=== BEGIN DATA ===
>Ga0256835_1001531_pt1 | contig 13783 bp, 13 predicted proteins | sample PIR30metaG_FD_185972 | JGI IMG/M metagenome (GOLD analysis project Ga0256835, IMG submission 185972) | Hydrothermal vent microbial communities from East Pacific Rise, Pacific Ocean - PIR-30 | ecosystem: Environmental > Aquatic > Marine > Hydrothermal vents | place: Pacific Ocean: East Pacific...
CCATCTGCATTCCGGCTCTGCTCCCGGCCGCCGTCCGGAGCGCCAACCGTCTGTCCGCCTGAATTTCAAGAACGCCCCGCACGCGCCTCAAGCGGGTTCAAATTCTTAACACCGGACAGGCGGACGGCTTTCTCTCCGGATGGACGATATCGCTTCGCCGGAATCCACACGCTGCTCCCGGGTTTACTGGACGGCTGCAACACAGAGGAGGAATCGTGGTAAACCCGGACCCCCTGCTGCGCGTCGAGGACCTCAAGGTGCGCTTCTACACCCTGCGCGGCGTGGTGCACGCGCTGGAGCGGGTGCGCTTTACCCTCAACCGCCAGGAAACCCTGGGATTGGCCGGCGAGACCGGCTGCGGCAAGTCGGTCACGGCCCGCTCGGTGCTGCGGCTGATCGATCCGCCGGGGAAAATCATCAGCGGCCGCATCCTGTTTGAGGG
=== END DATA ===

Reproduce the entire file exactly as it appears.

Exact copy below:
>Ga0256835_1001531_pt1 | contig 13783 bp, 13 predicted proteins | sample PIR30metaG_FD_185972 | JGI IMG/M metagenome (GOLD analysis project Ga0256835, IMG submission 185972) | Hydrothermal vent microbial communities from East Pacific Rise, Pacific Ocean - PIR-30 | ecosystem: Environmental > Aquatic > Marine > Hydrothermal vents | place: Pacific Ocean: East Pacific...
CCATCTGCATTCCGGCTCTGCTCCCGGCCGCCGTCCGGAGCGCCAACCGTCTGTCCGCCTGAATTTCAAGAACGCCCCGCACGCGCCTCAAGCGGGTTCAAATTCTTAACACCGGACAGGCGGACGGCTTTCTCTCCGGATGGACGATATCGCTTCGCCGGAATCCACACGCTGCTCCCGGGTTTACTGGACGGCTGCAACACAGAGGAGGAATCGTGGTAAACCCGGACCCCCTGCTGCGCGTCGAGGACCTCAAGGTGCGCTTCTACACCCTGCGCGGCGTGGTGCACGCGCTGGAGCGGGTGCGCTTTACCCTCAACCGCCAGGAAACCCTGGGATTGGCCGGCGAGACCGGCTGCGGCAAGTCGGTCACGGCCCGCTCGGTGCTGCGGCTGATCGATCCGCCGGGGAAAATCATCAGCGGCCGCATCCTGTTTGAGGG